What were the differences in the definition of success for gender?

It’s interesting because women felt that it’s often the things that they are and it’s the same with junior faculty. With the lower ranked people in their career, it’s the things that their promotions are based upon. It’s things that you can measure and count. It’s your publication or your grants. It’s those types of things. With the people who are more senior, they started thinking about their legacy. What are you known for? What national recognition do you get?

Every person has to find their own way of learning new things but constantly being open to it. Share on X

The people who are lower rank never thought about their recognition at all. The women felt that success was part of who you know and how you leverage that, whereas, for men, that was part of who they were. They never made that connection. Interestingly, for the people who are higher ranked, their definition of success is not the same definition that they use when promoting the more junior people. What they think and do, the espouse is very different.

Can you give me an example of that?

For example, for academia, the senior people are talking about their national recognition, their legacy, and what big awards did you get. Whereas the junior faculty are like, “Did I publish the right number of papers in the right journals? Did I give the talks in the right places? Did I get the right grant from the right place for the right amount?” The senior people aren’t talking about the grants and the papers anymore. It’s, “What awards and recognitions did I get?”

Are you saying that women think more like the junior people and men think more like the senior people?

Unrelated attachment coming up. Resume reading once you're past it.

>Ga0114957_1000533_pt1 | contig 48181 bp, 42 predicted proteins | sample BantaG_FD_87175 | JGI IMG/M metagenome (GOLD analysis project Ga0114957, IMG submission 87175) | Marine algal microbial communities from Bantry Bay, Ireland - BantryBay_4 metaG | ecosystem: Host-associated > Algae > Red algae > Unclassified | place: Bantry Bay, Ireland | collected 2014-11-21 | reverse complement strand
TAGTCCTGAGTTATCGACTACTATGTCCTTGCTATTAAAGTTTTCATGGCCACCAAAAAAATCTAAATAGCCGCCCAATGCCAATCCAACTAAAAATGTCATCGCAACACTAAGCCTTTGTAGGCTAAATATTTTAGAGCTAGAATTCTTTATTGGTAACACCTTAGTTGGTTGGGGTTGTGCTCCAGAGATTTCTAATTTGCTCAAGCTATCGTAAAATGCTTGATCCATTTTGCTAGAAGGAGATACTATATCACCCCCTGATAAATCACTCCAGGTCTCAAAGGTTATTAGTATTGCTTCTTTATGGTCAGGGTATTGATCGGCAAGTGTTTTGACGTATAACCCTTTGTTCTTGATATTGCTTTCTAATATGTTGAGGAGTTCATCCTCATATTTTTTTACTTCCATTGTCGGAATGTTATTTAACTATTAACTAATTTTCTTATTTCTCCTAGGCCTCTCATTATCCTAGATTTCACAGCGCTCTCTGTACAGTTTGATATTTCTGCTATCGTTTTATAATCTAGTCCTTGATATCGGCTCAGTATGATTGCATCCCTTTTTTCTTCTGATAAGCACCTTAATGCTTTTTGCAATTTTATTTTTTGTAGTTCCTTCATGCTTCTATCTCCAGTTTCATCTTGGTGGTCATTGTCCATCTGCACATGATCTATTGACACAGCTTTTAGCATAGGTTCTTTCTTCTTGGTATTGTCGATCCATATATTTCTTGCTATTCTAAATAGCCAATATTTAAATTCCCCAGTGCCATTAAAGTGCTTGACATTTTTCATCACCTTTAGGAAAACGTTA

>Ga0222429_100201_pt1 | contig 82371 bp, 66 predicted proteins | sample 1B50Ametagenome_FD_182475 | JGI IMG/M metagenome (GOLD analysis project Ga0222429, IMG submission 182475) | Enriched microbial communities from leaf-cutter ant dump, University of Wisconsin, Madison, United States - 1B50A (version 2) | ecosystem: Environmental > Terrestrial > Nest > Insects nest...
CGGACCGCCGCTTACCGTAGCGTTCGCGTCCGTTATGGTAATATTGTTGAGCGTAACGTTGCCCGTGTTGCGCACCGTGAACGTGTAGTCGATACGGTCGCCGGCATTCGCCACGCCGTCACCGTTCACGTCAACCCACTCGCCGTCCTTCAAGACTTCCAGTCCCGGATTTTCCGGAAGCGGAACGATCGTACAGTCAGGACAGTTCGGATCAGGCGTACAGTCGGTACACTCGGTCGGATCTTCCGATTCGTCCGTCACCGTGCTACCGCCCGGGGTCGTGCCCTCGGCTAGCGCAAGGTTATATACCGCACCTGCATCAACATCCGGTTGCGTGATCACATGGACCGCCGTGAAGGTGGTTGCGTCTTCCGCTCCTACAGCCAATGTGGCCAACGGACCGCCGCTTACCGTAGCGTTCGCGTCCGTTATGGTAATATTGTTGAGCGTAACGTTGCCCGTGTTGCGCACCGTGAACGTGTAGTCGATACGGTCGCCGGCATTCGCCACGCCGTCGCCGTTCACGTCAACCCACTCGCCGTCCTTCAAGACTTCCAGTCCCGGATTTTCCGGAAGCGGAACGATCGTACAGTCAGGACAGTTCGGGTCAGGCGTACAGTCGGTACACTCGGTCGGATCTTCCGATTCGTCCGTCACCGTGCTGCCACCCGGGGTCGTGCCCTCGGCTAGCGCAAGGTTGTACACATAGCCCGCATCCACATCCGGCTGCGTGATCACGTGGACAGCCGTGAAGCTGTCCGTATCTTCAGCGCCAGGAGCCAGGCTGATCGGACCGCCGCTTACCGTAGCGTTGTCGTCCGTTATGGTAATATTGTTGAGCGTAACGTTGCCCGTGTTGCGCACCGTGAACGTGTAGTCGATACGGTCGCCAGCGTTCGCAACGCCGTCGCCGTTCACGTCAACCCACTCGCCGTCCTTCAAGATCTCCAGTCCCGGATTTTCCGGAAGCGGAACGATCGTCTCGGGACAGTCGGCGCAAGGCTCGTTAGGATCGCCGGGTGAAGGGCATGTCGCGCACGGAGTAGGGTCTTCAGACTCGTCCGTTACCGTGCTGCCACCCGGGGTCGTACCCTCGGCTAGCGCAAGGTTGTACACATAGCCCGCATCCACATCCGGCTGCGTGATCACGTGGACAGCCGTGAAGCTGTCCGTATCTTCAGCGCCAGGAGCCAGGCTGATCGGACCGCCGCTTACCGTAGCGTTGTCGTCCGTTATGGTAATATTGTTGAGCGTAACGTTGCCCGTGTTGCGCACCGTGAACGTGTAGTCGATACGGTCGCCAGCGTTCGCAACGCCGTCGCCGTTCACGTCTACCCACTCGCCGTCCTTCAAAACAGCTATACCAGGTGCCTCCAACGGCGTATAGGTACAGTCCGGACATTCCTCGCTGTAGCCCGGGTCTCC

Yeah, exactly, which is surprising.

Do you see it in senior women?

Yeah, and it’s fascinating because every woman and every underrepresented minority who I interviewed brought up their gender or race-ethnicity in the conversation and how barriers were put before them because of that. I didn’t get that from the other groups.

It’s the water that you swim in.

It was repeated every single time.

It’s interesting because there is still that other factor when we think about the success factor.

That’s why I always say that the nuances of the definition of success are different based on who you ask, but the other important thing to understand is that success is a moving target. What you deem as successful now, you might have a varied definition in 1, 5 or 10 years from now, which is why I hate the question, “What do you want to do in ten years?”

TAC Ruth | Extraordinary Success
Extraordinary Success: Intrinsic motivation comes from within. It’s this fire in your belly. You cannot not do it.


I’m like, “I don’t know. I don’t know what I want to do in five years,” but are there things I want to achieve? Absolutely. My friend, Susan, laughs at me that my five-year goals fit on a Post-it Note. It’s five bullets on a Post-it Note. That’s it. Those are the things that I want to achieve and then I rework them because that’s what I want now. Every so often, I’ll cross something out and add something new instead.

One thing I found to be a huge factor is you have to really want it.

That’s element number one. You have to want it.

As you said, that intrinsic desire will keep you going for those extra steps, especially when the roadblocks show up. If you don’t want it bad enough, you won’t get past that block.

Those are the people who never finish. They fail out or burn out. There’s an interesting story which I talk about in the book. I told you I was older when I went back to school to get my doctorate and one of the last classes that you take prepares you for your proposal. It’s like putting together a book proposal.